·         The EIR should study unintended consequences and environmental impacts that the residential and retail portions would have upon the community – parking, traffic, pollution, etc. This should be study singularly and in combination of residential and retail together. Please reference the outcomes from similar developments in Los Angles in particular.

·         The EIR should thoroughly study traffic circulation.

·         The EIR should evaluate impacts to parking upon the neighborhood and nearby residents – impacts to Casa Marinwood, to Marinwood Avenue, to Miller Creek Road, and for the potential for parking needs to spill across Miller Creek Road into the surrounding neighborhood.

·         The EIR should recommend parking hours restrictions to coincide with the Dixie Bus schedule. Parking meters should be installed to produce revenue to help offset the gift of the Marinwood Avenue right of way abandonment.

·         The EIR should evaluate noise, traffic and air pollution during construction and requirements for approved construction hours, notification, etc for the duration of the construction.

·         The EIR should require that development consider how to best ensure bicycle safety in and around the development area, since a major bike bath runs adjacent to the development property.

·         The EIR should require for adequate, safe parking for bicycles to encourage bicycle use of motor vehicles.

·         The EIR should require that the developer do a base traffic study before development to measure traffic increases post development so that the developer can appropriately contribute for traffic increase improvements.

·         The encourage less traffic, the EIR should require that the developer study the developments impacts to local transit and contribute proportionately based on those findings, additionally the developer should evaluate changes in service and identify the impacts to existing service, increased service and increased hours of service.

·         The EIR should ensure that crosswalks are implemented on all four sides of the intersection at Miller Creek and Marinwood Ave.

·         The EIR should recommend for the developer to install electric car plug-in outlets to further encourage electric car use to reduce Green House Gas emissions.

·         The EIR should study cumulative traffic increases throughout the entire community bounded by the Civic Center, the Hamilton Smart Station location, the bay and Grady Ranch.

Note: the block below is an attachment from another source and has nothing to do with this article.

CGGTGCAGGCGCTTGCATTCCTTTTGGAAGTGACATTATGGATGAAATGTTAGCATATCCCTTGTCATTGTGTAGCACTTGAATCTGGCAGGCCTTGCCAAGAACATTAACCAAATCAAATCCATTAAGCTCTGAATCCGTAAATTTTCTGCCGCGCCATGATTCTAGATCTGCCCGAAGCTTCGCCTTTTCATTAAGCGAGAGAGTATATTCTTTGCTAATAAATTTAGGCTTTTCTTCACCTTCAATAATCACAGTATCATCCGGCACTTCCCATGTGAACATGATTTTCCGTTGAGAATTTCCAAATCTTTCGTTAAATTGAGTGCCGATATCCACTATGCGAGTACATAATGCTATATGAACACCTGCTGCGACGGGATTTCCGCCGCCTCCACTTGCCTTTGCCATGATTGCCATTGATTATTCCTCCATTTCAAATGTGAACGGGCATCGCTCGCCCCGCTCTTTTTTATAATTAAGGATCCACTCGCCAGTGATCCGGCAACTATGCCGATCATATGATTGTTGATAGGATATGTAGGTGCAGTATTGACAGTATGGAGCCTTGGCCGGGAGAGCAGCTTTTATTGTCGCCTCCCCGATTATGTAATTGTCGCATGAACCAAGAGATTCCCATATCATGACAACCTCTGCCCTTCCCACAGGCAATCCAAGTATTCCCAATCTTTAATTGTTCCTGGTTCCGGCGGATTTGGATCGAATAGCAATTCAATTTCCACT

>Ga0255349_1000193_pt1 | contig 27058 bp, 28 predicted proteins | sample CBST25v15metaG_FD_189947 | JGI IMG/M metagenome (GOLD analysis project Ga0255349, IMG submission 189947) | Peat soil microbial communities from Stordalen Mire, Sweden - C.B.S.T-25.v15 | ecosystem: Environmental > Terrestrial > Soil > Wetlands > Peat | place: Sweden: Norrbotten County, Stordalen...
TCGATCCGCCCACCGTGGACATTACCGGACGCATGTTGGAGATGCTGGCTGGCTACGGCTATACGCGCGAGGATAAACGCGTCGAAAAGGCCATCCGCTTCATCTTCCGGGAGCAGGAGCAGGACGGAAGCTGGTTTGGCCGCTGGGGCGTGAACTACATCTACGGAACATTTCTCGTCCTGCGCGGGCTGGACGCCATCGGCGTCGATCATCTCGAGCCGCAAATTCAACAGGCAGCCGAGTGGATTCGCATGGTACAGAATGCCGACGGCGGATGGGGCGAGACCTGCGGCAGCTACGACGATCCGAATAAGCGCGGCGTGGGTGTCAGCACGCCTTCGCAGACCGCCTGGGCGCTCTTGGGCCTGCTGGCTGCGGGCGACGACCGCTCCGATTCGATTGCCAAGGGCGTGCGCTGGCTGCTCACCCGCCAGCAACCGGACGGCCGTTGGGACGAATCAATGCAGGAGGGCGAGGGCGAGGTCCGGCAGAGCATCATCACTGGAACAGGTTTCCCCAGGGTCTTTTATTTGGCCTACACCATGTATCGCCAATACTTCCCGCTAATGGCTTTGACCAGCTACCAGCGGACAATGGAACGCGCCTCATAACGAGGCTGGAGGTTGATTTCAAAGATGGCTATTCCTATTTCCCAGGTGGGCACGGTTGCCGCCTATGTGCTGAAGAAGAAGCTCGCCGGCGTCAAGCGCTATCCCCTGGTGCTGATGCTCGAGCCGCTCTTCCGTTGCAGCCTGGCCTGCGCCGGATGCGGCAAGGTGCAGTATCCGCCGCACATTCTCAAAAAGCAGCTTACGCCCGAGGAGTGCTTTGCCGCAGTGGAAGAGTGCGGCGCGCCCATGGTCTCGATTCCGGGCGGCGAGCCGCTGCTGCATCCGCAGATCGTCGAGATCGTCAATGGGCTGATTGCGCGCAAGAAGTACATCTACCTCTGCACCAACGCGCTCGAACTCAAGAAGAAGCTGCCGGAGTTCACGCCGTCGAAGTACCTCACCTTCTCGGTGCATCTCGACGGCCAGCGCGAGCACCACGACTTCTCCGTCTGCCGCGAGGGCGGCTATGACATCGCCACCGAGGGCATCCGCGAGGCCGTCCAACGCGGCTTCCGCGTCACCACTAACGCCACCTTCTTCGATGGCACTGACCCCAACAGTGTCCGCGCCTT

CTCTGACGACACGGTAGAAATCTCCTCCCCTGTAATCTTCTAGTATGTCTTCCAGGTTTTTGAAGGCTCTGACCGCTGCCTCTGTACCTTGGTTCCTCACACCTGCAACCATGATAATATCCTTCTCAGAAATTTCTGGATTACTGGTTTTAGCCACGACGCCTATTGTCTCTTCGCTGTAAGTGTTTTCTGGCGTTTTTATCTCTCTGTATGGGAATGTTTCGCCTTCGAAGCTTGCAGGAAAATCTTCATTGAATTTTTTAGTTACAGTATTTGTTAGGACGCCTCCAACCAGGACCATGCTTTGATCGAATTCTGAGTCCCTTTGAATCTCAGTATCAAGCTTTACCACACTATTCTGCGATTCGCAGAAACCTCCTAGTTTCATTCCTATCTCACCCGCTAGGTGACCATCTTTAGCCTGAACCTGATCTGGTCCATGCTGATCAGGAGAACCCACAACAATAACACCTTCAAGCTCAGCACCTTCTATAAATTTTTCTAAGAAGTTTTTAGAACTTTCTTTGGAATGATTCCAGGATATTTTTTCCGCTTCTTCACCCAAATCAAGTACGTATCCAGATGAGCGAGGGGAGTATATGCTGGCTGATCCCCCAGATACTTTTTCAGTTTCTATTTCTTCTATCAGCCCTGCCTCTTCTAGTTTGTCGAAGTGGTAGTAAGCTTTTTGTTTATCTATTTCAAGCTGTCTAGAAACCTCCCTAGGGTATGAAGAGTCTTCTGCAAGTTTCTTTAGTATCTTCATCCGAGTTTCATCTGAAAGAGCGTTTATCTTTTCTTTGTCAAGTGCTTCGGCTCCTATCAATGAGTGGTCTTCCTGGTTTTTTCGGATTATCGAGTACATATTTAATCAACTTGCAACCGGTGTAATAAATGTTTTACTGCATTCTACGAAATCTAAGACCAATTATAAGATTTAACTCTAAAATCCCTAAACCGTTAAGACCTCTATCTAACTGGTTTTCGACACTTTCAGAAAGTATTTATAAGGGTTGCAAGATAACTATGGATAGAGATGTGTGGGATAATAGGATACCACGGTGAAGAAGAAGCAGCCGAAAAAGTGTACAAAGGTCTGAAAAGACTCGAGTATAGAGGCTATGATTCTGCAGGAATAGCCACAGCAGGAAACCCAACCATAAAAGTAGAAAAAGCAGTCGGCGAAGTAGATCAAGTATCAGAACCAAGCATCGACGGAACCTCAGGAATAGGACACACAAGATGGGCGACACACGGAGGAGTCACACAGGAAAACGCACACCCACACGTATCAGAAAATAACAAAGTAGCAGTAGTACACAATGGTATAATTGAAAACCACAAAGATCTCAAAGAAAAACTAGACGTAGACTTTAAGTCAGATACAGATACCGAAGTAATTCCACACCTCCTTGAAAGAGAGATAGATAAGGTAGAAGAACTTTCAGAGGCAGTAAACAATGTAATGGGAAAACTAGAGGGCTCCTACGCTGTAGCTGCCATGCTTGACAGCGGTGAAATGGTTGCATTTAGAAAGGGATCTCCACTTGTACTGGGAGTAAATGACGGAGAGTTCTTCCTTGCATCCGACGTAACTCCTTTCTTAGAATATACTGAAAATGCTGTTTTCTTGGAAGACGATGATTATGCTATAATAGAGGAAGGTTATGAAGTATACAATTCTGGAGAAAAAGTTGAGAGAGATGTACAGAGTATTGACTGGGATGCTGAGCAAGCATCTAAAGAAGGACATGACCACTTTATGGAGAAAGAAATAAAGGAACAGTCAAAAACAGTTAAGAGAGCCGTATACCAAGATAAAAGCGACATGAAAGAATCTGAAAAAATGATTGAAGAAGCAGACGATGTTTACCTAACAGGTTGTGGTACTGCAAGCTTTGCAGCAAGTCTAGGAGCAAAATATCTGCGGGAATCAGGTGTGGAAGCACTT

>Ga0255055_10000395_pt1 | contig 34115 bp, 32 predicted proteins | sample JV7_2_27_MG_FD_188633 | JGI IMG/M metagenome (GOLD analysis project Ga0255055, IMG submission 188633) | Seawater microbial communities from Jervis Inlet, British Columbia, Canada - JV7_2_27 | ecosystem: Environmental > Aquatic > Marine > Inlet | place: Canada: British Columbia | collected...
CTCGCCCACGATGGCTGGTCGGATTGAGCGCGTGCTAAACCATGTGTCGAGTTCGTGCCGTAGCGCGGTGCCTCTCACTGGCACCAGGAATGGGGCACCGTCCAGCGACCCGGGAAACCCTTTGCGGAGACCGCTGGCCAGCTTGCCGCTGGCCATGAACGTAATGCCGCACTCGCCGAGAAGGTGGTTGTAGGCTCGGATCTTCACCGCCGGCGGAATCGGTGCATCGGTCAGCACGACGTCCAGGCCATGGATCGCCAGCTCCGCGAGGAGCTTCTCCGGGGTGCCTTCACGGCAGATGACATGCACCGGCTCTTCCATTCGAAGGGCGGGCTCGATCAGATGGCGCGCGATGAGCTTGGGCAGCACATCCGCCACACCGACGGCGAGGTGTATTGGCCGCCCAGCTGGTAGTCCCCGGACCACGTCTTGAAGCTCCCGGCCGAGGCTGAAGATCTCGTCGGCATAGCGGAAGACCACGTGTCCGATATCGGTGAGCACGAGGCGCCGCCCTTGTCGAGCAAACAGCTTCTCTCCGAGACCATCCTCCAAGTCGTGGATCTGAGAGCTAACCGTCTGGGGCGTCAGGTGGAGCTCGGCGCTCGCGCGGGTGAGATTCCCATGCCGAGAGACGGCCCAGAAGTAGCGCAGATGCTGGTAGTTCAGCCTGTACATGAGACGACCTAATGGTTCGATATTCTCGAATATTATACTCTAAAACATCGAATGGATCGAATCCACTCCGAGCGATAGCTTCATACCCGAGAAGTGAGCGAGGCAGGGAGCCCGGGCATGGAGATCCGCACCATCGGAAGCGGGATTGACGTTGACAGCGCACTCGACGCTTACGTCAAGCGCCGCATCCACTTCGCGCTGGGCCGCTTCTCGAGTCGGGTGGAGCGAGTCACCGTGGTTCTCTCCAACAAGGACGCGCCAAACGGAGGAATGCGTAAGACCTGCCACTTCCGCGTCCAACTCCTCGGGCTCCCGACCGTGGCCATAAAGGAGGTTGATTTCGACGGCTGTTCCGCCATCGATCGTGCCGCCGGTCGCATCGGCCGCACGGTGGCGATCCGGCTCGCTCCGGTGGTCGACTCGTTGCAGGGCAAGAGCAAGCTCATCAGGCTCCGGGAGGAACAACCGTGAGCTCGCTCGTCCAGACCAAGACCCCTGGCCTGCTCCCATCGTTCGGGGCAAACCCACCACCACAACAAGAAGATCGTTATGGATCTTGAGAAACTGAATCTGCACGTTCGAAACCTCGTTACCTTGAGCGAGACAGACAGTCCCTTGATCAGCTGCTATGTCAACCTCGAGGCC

7) Biological Resources
·         Please address any and all impacts of the developments size/scale/construction upon the nearby Miller Creek watershed and Las Gallinas Watershed.

·         Please have the EIR ensure no damming of the Miller Creek occurs through this development through erosion or another unintended action. Damming or bottlenecking of the Miller Creek could catastrophically impact areas further upstream, potentially eroding sections of the creek, damaging and altering properties and uprooting or destroying trees along the creek.

8) Energy and Natural Resources
·         Why does this building not integrate water reclamation systems, or utilize Photovoltaic solar energy panels? If Marin is as environmentally conscious as it claims to be, please hold this project to meet the most current of Green/Leed building standards.

·         The EIR should recommend or ensure that both building materials and landscaping should be environmentally friendly and sustainable. All appliances should be energy efficient and water saving devices should be required throughout for all fixtures.

9) Hazards and Hazardous Materials
·         The EIR should evaluate the environmental impacts of the clean-up proposed for the various hazards and methods proposed (i.e. excavation) – toxic dry cleaner contamination excavation, former gas station, proposed benzene remediation, cell tower removal, Dixie school bus yard.